Dylan Thomas said we should rage against the dying of the light. Though I can imagine many of us feel like stomping at the very least while the autumn nights get shorter, the dying of the light does have some advantages. As winter draws in, the sun moves through a lower arc in the sky, and light angles in the garden become much longer and more golden, lighting up leaves and drying seedheads as dusk approaches. And as we move closer to the winter solstice, the sun doesn't just travel a lower ' path across the sky, it also rises and sets further to the south every day, narrowing the angle from which sunlight appears.
It's worth thinking about how to use this soft seasonal light. In The Morville Hours, last year's surprise horticultural bestseller about the evolution of Katherine Swift's Shropshire plot, Swift explained how she wanted to mark out the sun's winter journey in the garden itself. This doesn't have to mean building a mini-Stonehenge. Simply marking the point on your fence every week where the sun is rising and setting gives you a sundial-like sense of its movement across the sky. It also gives you something to celebrate when it starts to move back again.
Even if you don't fancy a bit of new-age druidism, you can still enjoy the light itself. Tidying up the garden is a great temptation this time of year, but leave spiky seedheads such as eryngiums, cardoons and echinops for dramatic backlit silhouettes. Even garden herbs such as fennel will provide tracery for autumn sunshine and morning dew. Spider's webs are another free October treat, lighting up the garden with their silvery traces.
Plants with strong autumn colour, such as acers, the little maples, look especially good with the low light shining through their leaves. It's worth working out exactly where the sunshine will be coming from before planting autumn-colour plants, to maximise the range of shades you'll see. Think about what time of day you'll be using the garden, then try to plant so the sunshine will backlight the leaves. Every vein comes into true focus.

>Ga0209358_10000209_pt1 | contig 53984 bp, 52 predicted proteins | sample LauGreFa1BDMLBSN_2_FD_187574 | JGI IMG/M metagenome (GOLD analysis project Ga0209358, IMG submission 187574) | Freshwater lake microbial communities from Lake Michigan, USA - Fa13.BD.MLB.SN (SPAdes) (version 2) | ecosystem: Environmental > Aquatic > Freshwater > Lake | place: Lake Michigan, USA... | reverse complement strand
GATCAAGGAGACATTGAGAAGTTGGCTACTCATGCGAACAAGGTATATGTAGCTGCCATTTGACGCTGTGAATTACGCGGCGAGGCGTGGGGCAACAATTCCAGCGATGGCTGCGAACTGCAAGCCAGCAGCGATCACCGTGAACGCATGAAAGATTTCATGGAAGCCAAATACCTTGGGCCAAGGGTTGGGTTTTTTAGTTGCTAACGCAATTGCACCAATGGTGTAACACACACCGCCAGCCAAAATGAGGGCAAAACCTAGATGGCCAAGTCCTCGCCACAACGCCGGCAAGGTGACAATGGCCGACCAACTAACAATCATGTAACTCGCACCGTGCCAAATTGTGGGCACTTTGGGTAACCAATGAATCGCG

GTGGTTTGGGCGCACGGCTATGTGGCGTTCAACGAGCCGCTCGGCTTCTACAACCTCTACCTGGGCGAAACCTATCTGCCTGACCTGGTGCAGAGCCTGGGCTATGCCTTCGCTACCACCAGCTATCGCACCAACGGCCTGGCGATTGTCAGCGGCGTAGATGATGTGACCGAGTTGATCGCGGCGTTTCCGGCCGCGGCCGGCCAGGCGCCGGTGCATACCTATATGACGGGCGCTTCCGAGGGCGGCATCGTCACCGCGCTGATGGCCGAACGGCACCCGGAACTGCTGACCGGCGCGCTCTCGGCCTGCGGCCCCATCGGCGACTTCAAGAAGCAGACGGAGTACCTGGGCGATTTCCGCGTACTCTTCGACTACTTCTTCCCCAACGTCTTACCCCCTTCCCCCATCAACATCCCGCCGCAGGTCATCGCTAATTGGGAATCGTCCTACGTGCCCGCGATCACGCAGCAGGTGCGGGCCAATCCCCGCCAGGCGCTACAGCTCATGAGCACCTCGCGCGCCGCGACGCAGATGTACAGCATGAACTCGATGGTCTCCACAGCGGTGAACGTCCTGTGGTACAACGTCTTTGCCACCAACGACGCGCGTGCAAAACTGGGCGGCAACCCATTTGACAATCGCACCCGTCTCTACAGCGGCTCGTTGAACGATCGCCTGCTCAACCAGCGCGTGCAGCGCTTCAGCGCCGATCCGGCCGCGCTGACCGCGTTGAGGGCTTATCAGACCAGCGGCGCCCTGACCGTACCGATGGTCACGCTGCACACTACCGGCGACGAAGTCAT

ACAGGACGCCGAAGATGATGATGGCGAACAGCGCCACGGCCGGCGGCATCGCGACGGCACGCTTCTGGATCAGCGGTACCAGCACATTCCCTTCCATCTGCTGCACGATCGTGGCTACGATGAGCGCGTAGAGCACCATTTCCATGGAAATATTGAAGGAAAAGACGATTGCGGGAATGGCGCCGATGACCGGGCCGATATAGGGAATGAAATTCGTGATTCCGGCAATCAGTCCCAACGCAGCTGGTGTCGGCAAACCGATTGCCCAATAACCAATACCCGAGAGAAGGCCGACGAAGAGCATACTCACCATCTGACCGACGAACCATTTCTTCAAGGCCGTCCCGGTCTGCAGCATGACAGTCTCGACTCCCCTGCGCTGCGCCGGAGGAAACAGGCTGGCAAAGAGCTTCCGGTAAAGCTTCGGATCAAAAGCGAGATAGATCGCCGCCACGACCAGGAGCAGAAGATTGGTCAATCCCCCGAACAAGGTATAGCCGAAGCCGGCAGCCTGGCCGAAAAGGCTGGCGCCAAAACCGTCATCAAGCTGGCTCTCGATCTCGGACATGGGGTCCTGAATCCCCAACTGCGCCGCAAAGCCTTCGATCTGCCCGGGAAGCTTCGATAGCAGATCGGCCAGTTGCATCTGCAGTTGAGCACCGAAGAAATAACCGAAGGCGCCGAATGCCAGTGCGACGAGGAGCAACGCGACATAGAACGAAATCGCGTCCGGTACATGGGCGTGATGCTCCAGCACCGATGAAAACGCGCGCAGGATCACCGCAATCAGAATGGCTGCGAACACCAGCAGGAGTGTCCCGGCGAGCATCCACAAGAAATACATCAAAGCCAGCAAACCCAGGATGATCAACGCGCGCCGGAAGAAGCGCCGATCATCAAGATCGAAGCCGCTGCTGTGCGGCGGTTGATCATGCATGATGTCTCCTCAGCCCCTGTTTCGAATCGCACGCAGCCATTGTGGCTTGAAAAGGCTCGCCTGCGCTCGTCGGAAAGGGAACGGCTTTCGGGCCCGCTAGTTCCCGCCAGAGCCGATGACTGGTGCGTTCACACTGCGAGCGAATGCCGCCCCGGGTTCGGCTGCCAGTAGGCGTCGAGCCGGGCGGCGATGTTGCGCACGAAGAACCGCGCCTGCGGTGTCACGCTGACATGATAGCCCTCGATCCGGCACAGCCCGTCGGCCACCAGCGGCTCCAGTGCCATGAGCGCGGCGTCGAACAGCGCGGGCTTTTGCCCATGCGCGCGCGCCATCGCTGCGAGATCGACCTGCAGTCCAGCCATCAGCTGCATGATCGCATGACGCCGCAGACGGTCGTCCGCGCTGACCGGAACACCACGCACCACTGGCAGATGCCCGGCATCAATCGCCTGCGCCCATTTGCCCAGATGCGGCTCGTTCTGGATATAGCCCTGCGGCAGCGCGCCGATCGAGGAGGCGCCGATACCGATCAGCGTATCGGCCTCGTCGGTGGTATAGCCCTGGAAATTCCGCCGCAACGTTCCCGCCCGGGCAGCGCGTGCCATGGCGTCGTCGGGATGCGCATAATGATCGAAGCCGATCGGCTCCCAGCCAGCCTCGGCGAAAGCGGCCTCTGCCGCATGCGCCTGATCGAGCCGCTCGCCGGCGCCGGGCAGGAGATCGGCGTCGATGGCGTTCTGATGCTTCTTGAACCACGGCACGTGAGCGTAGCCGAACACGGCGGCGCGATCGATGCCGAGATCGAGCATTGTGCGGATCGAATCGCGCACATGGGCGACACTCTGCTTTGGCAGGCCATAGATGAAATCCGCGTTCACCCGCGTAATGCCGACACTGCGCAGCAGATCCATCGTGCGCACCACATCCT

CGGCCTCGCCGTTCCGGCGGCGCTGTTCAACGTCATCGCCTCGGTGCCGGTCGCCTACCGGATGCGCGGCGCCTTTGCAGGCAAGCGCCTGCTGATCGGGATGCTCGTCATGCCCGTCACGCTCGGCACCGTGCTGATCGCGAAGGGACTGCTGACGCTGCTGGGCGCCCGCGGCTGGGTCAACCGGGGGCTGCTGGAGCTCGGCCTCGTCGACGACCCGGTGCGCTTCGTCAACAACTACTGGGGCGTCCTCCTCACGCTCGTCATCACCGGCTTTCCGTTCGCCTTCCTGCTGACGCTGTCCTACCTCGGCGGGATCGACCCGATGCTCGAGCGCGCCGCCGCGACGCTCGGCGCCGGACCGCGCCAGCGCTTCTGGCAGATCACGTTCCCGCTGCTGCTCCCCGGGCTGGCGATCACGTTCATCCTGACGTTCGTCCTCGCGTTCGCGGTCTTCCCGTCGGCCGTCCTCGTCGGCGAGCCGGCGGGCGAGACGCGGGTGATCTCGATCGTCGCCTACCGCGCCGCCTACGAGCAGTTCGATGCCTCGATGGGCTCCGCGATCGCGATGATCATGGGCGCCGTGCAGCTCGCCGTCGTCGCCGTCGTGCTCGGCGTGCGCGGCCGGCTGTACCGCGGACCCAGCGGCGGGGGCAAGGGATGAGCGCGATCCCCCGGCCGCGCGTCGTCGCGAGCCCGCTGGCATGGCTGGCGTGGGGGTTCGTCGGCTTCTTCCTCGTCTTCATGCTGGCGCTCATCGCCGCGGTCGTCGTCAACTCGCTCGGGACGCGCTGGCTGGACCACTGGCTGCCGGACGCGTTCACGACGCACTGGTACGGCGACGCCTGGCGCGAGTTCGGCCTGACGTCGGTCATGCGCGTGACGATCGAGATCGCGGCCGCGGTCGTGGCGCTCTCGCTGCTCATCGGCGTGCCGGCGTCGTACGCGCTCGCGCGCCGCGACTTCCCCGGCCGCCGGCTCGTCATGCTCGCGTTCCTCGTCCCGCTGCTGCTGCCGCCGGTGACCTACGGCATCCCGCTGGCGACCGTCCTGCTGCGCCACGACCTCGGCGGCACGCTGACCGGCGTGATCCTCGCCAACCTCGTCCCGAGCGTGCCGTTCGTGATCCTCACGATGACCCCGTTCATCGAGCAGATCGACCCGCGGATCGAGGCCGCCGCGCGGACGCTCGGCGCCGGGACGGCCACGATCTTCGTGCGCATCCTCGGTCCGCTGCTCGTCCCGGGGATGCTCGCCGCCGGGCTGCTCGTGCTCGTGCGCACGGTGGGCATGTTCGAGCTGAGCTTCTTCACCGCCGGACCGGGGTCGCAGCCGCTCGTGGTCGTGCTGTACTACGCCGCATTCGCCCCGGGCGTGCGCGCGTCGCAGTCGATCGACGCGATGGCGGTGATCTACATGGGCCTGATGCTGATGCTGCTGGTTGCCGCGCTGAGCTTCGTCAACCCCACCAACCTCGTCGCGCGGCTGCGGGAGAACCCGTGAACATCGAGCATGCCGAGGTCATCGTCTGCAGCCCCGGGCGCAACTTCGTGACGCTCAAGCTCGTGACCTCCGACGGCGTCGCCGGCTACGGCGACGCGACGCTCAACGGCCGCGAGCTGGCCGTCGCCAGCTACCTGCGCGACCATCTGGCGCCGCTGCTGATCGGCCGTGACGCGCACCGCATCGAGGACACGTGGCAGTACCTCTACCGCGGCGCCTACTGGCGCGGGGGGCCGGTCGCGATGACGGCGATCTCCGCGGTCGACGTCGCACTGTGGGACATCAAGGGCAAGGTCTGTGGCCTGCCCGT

Finally, make sure you actually get out into the garden this time of year. There's nothing like the fresh smell of morning in October, as leaves begin to rot down and the cycle begins again. At Foxhanger in Somerset, pictured on page 25, designer James Alexander- Sinclair used gravel as a base, which allows remaining seedheads to self-sow next year's generation of small plants. Verbascums, the gorgeous grass stipa tenuissima, and bronze fennel all run promiscuous through the flowerbeds. And if there's one thing guaranteed to warm us through a long winter, it's that promise of new growth to come.
Five gardens to visit: Where to catch the spectacle of autumn
Fountains Abbey, Yorkshire
Dramatic silhouettes provided by the monastic ruins, and beautiful reflections in the water gardens of neighbouring Studley Royal all add up to a wonderful day out. On 11 October, Denise Carter of the Mid-Yorkshire Fungus Group will take a fungus foray, giving collecting and cooking advice.
This garden is at its most glorious on a still autumn day, when colourful leaves are reflected in the lake for double impact. A gentle circular walk around the garden is suitable for all but the most unsteady, and you can finish with a hearty lunch in the Spread Eagle, a gastropub located just outside the gate.
Hergest Croft Gardens, Welsh Marches
A delicious garden of mature trees and shrubs which deserves to be better known. Glowing autumn colours and a planting of maples awarded National Collection status should please any October visitor, but make sure to admire the conservatory, autumn border, and pumpkins in the kitchen garden, too.
Hundreds of thousands of people will descend on Westonbirt over the next month to gawp at the fall colour in this world-class tree collection. Avoid the Old Arboretum crush and head to the New Arboretum to walk in old Forestry Commission larch plantations now underplanted with hundreds of Japanese maples. www.forestry.gov.uk/westonbirt
Last year the gardens looked as if they had been set alight with blazing scarlets and oranges, from red oaks, sweet gums and maples. Let kids amuse themselves on Treehouse Towers, the outdoor play area with rope bridges and zip wires, or take a free Tapestry of Trees Tour with an expert guide, daily, focusing on autumn foliage. www.kew.org
Three autumnal plant pleasures
Berberis thunbergii 'Erecta'
Not the year-round school-uniform burgundy variety, but one with crisp green leaves throughout the summer that turn in autumn to the brightest reds and oranges. Grows very straight, hence the name, and deeply thorny, so good for a boundary. £6.95 from www.perryhillnurseries.co.uk
Cornus sanguinea 'Midwinter Fire'
You have to be mean to get repeated joy from these dogwoods (left), as all the stems must be cut back to produce the fiery-coloured twiggy new growth. But this will light up your garden even on the dingiest winter day. £7.99 from www.crocus.co.uk
Common wild angelica, at 6ft-7ft high, is an impressive plant. But Korean Angelica gigas is even more stunning, bearing deep-purple flowerheads before staying skeletal through the autumn. £6.99 from www.crocus.co.ukReuse content